Inclusion is it
One distinct reason why many companies in the United States and the United Kingdom place value in diversity is the financial advantage. Many of their competitors in Europe have not realized this to date.
McKinsey's "latest research reinforces the link between diversity and company financial performance—and suggests how organizations can craft better inclusion strategies for a competitive edge."
"In the original research, using 2014 diversity data, we found that companies in the top quartile for gender diversity on their executive teams were 15 percent more likely to experience above-average profitability than companies in the fourth quartile. In our expanded 2017 data set this number rose to 21 percent and continued to be statistically significant. For ethnic and cultural diversity, the 2014 finding was a 35 percent likelihood of outperformance, comparable to the 2017 finding of a 33 percent likelihood of outperformance on EBIT margin; both were also statistically significant."1
It is probably fair to consider that in both the United Kingdom and the United States, diversity in society has been mirrored in employees and boards for a longer time than in Germany (not without conflict, not without effort). Changes in German society as well as personnel requirements in the business sector indicate a similar development here over time.
Given the growing importance of diversity for the competitiveness of organizations it is not surprising that other research supports the above findings.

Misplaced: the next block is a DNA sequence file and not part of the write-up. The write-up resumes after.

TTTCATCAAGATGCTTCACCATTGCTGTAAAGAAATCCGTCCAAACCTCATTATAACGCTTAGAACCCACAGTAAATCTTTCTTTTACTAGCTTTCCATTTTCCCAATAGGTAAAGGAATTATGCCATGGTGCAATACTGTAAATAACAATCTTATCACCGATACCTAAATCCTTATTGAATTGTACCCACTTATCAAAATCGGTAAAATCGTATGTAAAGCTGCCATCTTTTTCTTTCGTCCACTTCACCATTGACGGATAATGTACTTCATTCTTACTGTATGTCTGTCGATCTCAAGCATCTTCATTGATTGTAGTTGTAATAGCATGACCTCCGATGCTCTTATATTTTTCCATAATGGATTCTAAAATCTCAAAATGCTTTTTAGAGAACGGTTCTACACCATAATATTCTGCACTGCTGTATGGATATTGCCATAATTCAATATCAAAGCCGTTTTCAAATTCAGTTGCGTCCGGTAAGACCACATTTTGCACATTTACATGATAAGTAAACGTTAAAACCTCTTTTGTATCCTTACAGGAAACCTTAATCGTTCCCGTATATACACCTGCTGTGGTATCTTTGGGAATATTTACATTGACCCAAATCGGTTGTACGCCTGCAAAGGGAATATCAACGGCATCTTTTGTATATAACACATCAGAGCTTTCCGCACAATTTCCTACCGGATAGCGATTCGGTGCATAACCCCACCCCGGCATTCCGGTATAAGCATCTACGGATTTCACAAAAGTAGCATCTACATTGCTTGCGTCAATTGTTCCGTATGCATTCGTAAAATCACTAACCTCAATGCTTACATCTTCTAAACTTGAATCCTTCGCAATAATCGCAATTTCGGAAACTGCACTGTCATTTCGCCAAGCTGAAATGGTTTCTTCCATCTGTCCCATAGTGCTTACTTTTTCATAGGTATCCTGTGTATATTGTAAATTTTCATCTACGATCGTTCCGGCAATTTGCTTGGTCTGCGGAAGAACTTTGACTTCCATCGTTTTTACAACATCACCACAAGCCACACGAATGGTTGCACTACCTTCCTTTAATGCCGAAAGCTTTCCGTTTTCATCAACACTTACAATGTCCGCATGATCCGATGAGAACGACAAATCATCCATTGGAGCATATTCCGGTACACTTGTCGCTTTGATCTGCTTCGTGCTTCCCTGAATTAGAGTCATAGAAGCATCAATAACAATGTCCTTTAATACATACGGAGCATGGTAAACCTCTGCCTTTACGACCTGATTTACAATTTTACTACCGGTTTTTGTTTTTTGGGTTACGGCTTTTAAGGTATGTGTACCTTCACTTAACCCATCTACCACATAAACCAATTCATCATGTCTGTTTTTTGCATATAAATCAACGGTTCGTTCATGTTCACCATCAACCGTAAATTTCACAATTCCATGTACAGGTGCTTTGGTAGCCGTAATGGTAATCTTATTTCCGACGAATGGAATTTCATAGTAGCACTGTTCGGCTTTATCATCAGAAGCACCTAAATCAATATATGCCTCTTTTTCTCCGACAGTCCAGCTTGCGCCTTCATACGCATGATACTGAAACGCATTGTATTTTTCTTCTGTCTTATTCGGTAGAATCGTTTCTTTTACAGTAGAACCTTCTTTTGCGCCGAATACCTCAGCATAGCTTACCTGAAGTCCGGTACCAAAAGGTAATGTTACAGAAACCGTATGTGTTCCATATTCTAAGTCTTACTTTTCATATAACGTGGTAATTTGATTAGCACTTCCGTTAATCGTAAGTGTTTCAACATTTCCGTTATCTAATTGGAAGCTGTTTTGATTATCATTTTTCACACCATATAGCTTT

In their 2017 Global Human Capital Trends study of 'Diversity and inclusion: The reality gap,' Deloitte comes to the conclusion that "companies with inclusive talent practices in hiring, promotion, development, leadership, and team management generate up to 30 percent higher revenue per employee and greater profitability than their competitors." Almost 80 percent of respondents now believe diversity and inclusion is a competitive advantage – half of them consider it “significant.” The Deloitte study included 'more than 10,000 HR & business leaders in 140 countries.’2
This promises rewarding efforts or a good ROI. It also points to the fact that the positive effects of diversity do not just appear automatically. Inclusive talent practices require far-reaching steps in recruiting, hiring, developing, promoting, and leading; they might require a sustainable change in corporate culture, sometimes a new vision, and always the strong support of the organization's CEO and leadership.
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1 Delivering growth through diversity in the workplace, McKinsey, 2018
2 Rewriting the rules for the digital age, Global Human Capital Trends, Deloitte, 2017
3 Explanations ... │ Inclusion is it ... │ Better Thinking ...